Jennifer Gobrecht and her husband Drew were asked to be part of a revolutionary trial when they were looking in to IVF (Image: Peggy Peterson Photography)

Woman born without a womb becomes a miracle mum after pioneering transplant


Sitting in the car with her mum, Jennifer Gobrecht was sobbing uncontrollably.

She was just 17, but coming from a close, loving family, she had always dreamed of having the same for herself one day.

But what the doctor had just told her meant that becoming a mum wasn’t just going to be difficult, or unlikely, but impossible. For they had just discovered she had been born without a womb.

“I would never be able to carry my own child,” recalls Jennifer.

“I’d grown up believing that one day I would have a baby and experience pregnancy. So, it was devastating. I sat in the car with my mum and couldn’t stop crying.”

But thanks to an incredible gift from a stranger, those tears of despair now seem like they were from a different lifetime.

Because 16 years on from her devastating diagnosis, Jennifer now has her dream family after all – after having a womb transplant from a deceased donor.
Jennifer Gobrecht was 17 when doctors told her that she would never carry her own child (Image: Rachel Gregory)

She was the second in her country and thought to be just the third in the world to give birth after having the procedure.

And as “miracle” baby Benjamin, now 10 months, toddles towards his first birthday, Jennifer is sharing her story to prove there is hope to others like her.

“I never thought in a million years that we would be here,” she beams. “For me to be the one who carried our child was an incredible experience, just pure joy. That he was finally here was a miracle.”

Jennifer, 34, has Mayer-Rokitansky-Kuster-Hauser syndrome, a congenital condition which occurs in 1 in every 14,500 women.

She had no idea there was anything different about her, until she hadn’t started her periods at 17. She went to the doctors and was sent for a scan which revealed the devastating diagnosis.
Drew and Jennifer wed fully aware that children might not be part of their future, although they hoped they would be (Image: Handout via Kate Graham Freelance)

It was not only something she had to face, but something which could be a factor in any future relationship.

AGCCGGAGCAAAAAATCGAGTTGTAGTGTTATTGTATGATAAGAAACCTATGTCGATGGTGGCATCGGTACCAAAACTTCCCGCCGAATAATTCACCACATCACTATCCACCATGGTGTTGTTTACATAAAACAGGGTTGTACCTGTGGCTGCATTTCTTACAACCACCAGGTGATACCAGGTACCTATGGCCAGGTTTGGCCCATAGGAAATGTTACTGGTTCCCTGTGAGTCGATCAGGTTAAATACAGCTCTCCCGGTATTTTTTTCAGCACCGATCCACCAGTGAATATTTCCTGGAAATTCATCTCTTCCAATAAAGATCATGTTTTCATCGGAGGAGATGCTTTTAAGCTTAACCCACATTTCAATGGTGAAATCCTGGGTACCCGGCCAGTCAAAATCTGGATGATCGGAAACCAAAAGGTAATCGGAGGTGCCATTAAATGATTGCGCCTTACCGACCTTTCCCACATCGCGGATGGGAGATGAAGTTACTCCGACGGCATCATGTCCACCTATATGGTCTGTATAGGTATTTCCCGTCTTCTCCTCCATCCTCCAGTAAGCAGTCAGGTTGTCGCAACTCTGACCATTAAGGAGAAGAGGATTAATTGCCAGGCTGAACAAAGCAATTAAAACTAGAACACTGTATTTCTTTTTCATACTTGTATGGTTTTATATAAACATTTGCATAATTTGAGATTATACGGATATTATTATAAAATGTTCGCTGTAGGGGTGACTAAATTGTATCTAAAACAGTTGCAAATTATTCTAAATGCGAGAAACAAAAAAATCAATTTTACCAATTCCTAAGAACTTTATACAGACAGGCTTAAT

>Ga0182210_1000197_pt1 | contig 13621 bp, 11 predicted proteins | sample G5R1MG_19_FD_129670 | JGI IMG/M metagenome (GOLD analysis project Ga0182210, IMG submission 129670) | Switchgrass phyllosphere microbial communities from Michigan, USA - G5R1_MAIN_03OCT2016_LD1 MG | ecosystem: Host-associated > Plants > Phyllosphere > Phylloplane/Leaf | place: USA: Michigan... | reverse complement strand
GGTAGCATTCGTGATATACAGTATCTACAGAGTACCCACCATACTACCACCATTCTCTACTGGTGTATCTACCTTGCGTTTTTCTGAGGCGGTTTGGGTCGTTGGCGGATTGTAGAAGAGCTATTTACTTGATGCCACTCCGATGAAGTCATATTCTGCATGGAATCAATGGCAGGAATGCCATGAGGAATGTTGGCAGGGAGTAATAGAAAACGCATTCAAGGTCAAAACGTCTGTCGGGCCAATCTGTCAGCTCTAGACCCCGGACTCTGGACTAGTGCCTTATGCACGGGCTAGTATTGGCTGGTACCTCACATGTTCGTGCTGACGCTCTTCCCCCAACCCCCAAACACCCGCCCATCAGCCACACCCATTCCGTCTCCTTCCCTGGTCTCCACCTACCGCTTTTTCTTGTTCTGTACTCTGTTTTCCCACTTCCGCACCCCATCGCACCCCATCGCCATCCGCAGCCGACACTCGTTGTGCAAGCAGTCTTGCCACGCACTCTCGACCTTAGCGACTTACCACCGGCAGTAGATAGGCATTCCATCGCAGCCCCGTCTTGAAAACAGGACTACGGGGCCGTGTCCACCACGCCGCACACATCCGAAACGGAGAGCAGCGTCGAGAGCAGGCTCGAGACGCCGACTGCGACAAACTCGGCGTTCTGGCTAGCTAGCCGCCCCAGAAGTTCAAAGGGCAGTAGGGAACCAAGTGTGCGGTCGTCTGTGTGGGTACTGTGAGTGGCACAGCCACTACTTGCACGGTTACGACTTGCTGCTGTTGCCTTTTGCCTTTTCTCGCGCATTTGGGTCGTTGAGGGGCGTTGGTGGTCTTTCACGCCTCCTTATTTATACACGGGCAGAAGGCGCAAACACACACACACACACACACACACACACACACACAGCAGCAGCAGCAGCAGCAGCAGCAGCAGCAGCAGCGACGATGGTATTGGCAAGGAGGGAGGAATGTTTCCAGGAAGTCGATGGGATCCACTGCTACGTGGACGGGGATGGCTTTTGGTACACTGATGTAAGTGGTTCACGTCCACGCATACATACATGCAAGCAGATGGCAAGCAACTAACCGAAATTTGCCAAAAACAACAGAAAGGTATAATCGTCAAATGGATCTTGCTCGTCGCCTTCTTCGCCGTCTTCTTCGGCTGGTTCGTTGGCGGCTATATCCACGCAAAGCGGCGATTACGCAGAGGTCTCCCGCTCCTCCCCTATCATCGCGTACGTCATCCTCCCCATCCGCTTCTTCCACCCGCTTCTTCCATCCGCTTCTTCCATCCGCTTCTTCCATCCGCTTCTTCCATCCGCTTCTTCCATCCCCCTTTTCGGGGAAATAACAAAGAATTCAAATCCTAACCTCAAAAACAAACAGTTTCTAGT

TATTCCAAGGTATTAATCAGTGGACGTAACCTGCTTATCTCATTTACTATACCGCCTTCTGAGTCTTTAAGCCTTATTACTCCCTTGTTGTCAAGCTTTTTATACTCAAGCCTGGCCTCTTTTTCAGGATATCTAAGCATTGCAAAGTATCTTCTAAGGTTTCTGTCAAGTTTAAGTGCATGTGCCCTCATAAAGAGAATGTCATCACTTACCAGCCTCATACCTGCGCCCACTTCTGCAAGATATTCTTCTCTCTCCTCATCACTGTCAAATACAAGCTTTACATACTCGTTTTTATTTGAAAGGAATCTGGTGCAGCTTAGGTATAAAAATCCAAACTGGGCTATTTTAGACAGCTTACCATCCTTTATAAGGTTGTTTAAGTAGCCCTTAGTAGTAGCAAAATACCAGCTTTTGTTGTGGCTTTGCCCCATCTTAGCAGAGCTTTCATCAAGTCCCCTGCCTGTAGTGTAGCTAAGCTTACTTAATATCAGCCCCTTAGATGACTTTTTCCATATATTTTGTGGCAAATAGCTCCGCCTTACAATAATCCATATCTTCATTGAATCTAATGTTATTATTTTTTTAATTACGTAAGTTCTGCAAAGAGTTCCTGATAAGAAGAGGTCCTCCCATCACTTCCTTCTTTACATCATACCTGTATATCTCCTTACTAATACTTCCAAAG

A couple of years later, she met student Drew. They be- came friends, but two years later gave into their feelings and started dating.

“I was upfront about it,” says Jennifer.

“It meant that when we started dating, he knew what he was signing up for! He accepted me for who I was. That really made me fall in love with him even more.”

The pair married in 2014. But while family and close friends knew about Jennifer’s MRKH, others didn’t. It meant the couple, from Pennsylvania, both faced the inevitable questions about babies whenever they met other couples.
Jennifer enjoyed every twinge and kick during her pregnancy as she couldn't believe she was carrying a baby (Image: Handout via Kate Graham Freelance)

“People meant well,” explains Jennifer. “But it’s so hard to know what to say when they ask when we were going to have a baby. It was tough.

“Growing up, I dreamed of how it would feel to grow a baby in my womb, to feel them kick inside me, and those dreams disappeared when I was 17.

“The hardest moments were always when someone tells you they were pregnant. It’s so bittersweet. I’d think ‘I’m so excited that they’re expecting a child’ but there’s sadness that I won’t ever be able to go through that.”

Drew, 32, had to watch the woman he loved struggle. “When she was feeling real despair and helplessness, those were the hardest times.

"It was my job to make her feel better, but there’s nothing I could do, other than just be there,” he says.

“Some people even said to me ‘You could have chosen different.’ But it’s Jen I want to be with, no matter what.”